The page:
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Dr Samantha Williams

Dr Samantha Williams

University Senior Lecturer in Local and Regional History

Bye Fellow in History Girton College

Girton College
Cambridge CB3 0JG

Departments and Institutes

Girton College:

Research Interests

  • History of poverty and unmarried motherhood in England, 1700-1900

Research Supervision

    • PhD supervision
    • MPhil supervision

Teaching

 

Undergraduate:

  • Tripos Paper 10 ‘British Social and Economic History 1700-1914’, Paper 11 ‘British Social and Economic History Since 1870’, and ‘Historical Argument and Practice’ paper.

 

Continuing Education:

  • 'Poverty, disease and medicine'
  • 'Family, sex and marriage'
  • 'Agriculture, industrialisation and the poor law'
  • ‘The Georgian and Victorian underworld’
  • 'Victorian values'
  • 'Inventing childhood'
  • 'Health, wealth and poverty'

     

      Other Professional Activities

      Fellow of the Royal Historical Society

      Local Population Studies Society Committee

      Member of the Economic History Society

      Key Publications

       

      Books

      • Poverty, gender and life-cycle under the English Poor Law, 1760-1834 (Royal Historical Society, Boydell and Brewer, 2011)

       

      Edited books

      • A. Levene, T. Nutt, and S. K. Williams (eds.), Illegitimacy in Britain 1700-1920 (Palgrave Macmillan, 2005)

       

      Articles

      • ‘The Experience of Pregnancy and Childbirth for Unmarried Mothers in London, 1760-1866’, Women’s History Review, 20 (2011), pp.55-72
      • ‘Poor Relief, Labourers’ Households and Living Standards in Rural England c.1770-1834: a Bedfordshire case-study’, Economic History Review LVIII (2005), pp.485-519 - T. S. Ashton Prize from the Economic History Society
      • ‘Practitioners’ Income and Provision for the Poor: parish doctors in the late eighteenth and early nineteenth centuries’, Social History of Medicine, 18:2 (2005), pp.159-86
      • ‘Earnings, Poor Relief and the Economy of Makeshifts: Bedfordshire in the early years of the New Poor Law’, Rural History, 16 (2005), pp.21-52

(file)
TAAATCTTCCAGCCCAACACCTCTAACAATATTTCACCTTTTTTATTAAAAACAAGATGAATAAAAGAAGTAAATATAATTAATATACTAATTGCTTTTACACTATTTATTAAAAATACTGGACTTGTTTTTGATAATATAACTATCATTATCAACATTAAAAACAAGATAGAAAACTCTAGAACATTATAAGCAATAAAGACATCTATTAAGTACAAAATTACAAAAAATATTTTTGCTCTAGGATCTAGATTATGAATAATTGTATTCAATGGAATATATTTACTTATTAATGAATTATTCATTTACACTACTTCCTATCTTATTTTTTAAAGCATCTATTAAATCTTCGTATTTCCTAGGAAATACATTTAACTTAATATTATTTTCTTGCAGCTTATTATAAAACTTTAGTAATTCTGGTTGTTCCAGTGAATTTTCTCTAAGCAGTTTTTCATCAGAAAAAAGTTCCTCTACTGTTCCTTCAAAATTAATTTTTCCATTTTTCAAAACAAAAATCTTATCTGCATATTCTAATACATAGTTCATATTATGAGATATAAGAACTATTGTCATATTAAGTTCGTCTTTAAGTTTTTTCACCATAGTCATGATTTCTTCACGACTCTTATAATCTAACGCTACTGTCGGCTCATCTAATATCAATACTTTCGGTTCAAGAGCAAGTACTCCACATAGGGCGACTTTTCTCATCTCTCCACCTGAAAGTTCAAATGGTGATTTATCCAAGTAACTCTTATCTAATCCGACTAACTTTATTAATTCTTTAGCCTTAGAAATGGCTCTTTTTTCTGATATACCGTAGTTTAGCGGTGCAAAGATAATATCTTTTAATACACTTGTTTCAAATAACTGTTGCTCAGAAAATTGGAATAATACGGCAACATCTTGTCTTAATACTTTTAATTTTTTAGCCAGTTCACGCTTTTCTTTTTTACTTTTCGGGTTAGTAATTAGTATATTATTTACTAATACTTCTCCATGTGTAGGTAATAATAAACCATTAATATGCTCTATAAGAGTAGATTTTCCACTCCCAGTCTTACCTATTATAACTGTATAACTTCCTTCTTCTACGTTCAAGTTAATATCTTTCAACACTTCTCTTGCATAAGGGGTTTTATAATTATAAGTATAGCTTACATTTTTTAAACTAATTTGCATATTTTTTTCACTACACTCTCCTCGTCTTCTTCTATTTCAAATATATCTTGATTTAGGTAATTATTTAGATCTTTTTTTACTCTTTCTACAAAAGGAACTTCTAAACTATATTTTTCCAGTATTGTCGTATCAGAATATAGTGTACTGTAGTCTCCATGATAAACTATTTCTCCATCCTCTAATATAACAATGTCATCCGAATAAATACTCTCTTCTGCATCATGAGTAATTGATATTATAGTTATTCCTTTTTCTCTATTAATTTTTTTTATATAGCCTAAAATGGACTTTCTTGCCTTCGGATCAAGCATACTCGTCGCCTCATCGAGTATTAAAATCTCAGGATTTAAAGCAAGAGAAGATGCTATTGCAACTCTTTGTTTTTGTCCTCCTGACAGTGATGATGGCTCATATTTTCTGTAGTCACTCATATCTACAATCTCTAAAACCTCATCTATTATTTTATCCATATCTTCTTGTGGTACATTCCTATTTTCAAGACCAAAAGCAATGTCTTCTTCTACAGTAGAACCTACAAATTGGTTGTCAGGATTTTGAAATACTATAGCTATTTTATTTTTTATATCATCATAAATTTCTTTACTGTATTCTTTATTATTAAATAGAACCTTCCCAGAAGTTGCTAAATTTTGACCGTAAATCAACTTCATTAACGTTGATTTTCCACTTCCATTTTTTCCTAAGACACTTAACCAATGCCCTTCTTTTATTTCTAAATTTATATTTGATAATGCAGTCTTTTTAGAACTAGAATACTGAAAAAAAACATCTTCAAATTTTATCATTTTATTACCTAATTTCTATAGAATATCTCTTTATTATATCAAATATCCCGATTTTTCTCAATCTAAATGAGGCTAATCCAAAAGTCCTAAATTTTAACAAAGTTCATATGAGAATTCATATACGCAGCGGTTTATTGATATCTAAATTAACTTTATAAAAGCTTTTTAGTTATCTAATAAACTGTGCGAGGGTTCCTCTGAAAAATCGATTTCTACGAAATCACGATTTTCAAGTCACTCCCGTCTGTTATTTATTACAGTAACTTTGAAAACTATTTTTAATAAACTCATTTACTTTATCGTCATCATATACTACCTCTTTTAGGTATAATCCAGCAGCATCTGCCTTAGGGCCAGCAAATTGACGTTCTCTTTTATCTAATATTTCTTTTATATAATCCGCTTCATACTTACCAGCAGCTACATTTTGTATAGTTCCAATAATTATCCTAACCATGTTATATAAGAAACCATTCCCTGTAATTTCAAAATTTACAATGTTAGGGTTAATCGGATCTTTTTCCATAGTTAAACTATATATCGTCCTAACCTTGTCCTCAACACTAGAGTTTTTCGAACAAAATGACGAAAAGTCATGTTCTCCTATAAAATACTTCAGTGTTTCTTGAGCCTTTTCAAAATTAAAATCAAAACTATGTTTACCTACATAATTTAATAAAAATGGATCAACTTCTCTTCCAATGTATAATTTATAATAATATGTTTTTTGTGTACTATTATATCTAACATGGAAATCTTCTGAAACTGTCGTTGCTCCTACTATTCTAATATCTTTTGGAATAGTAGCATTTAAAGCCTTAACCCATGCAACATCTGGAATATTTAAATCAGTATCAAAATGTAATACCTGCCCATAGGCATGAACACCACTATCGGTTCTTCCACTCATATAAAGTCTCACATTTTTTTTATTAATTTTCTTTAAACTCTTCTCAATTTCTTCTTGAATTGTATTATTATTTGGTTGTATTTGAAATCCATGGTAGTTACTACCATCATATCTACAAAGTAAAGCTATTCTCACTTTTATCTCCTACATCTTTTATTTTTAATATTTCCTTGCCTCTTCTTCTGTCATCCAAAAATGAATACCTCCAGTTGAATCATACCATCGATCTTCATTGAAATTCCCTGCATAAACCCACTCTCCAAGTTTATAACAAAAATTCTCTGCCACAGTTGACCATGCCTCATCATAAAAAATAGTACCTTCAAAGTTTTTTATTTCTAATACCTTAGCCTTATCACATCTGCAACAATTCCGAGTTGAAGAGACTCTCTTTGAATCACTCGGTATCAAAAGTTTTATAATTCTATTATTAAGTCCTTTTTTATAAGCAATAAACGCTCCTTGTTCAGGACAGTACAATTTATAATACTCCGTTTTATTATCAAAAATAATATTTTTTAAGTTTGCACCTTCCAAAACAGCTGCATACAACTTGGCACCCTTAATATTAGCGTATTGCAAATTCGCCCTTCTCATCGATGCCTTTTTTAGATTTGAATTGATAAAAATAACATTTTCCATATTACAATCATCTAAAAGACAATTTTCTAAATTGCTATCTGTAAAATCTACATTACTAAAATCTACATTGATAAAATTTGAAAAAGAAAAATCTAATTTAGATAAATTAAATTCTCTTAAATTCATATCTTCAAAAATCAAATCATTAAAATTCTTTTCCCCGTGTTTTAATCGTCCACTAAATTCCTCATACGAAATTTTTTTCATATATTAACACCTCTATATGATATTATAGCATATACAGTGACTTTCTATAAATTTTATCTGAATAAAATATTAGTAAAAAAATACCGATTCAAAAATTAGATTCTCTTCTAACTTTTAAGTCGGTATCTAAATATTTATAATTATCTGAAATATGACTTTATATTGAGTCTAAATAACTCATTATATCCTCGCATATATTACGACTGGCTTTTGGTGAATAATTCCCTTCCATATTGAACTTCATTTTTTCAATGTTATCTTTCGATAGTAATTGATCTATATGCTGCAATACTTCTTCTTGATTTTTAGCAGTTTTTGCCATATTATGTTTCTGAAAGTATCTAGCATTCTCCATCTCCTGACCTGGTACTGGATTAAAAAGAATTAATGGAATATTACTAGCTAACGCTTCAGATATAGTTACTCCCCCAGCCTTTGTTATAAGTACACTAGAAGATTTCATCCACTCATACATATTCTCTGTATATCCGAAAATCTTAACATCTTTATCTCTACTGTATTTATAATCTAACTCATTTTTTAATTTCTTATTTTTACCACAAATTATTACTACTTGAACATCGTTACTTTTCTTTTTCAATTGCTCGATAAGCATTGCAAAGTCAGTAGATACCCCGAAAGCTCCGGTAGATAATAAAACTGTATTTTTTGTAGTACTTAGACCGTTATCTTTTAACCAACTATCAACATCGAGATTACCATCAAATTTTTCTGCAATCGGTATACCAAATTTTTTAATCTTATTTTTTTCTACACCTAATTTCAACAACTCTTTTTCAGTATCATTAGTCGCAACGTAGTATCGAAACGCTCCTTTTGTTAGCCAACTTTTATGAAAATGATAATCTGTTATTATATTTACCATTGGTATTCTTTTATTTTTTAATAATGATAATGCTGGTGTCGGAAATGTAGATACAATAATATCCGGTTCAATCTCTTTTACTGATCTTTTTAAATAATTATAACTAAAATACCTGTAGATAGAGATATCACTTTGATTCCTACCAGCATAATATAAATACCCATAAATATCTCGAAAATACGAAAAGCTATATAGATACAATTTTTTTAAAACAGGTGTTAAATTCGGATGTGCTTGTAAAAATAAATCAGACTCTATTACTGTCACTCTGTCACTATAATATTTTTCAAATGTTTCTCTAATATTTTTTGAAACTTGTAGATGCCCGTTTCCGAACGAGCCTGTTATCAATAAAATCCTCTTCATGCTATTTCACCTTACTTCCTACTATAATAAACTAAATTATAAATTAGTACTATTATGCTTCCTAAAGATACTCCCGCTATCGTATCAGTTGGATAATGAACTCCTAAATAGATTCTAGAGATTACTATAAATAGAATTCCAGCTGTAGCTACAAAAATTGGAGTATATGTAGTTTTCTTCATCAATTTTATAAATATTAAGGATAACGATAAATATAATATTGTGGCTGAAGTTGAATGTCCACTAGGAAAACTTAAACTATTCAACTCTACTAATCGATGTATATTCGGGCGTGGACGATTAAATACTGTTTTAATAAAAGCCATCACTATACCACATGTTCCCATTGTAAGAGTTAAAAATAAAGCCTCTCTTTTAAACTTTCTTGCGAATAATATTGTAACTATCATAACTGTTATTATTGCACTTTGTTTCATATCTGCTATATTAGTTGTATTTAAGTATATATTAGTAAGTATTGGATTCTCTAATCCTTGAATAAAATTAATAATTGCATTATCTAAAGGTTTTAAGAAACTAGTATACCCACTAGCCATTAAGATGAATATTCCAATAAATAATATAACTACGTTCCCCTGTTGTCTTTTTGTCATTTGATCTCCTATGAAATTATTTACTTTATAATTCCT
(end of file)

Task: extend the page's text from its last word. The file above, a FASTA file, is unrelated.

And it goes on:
• ‘Malthus, Marriage and Poor Law Allowances Revisited: a Bedfordshire case study, 1770-1834’, Agricultural History Review, 52 (2004), pp.56-82
      • ‘Life Course and Lifecycle: reconstructing the experience of poverty in the time of the Old Poor Law’, co-authored with Susannah Ottaway, Archives, 23 (1998), pp.19-29

       

      Chapters in books

      • 'Britain, 1750-2000', in E Vanhaute, I. Devos, T. Lambrecht (eds.), Rural Economy and Society in North-Western Europe, 500-2000, Making a Living: Family, Income and Labour (Brepols, 2012), pp.70-95
      • ‘“I was Forced to Leave my Place to Hide my Shame”: the living arrangements of unmarried mothers in London in the early nineteenth century’, in J. McEwan and P. Sharpe (eds.), Accommodating Poverty: the housing and living arrangements of the English poor, c. 1600-1850 (Palgrave Macmillan, 2010), pp.101-219
      • ‘“That the Petitioner Shall have Borne a Good Character for Virtue, Sobriety, and Honesty Previous to her Misfortune”: unmarried mothers’ petitions to the Foundling Hospital and the rhetoric of need in the long eighteenth century’, in A. Levene, T. Nutt, and S.K. Williams (eds.), Illegitimacy in Britain 1700-1920 (Palgrave Macmillan, 2005), pp.86-101
      • Levene, T. Nutt, and S.K. Williams, ‘Introduction’, in A. Levene, T. Nutt, and S.K. Williams (eds.), Illegitimacy in Britain 1700-1920 (Palgrave Macmillan, 2005), pp.1-17
      • ‘Caring for the Sick Poor: poor law nurses in Bedfordshire, c.1770-1834’ in P. Lane, N. Raven and K.D.M. Snell (eds.), Women, Work and Wages, c. 1650-1900 (Boydell and Brewer, 2004), pp.141-169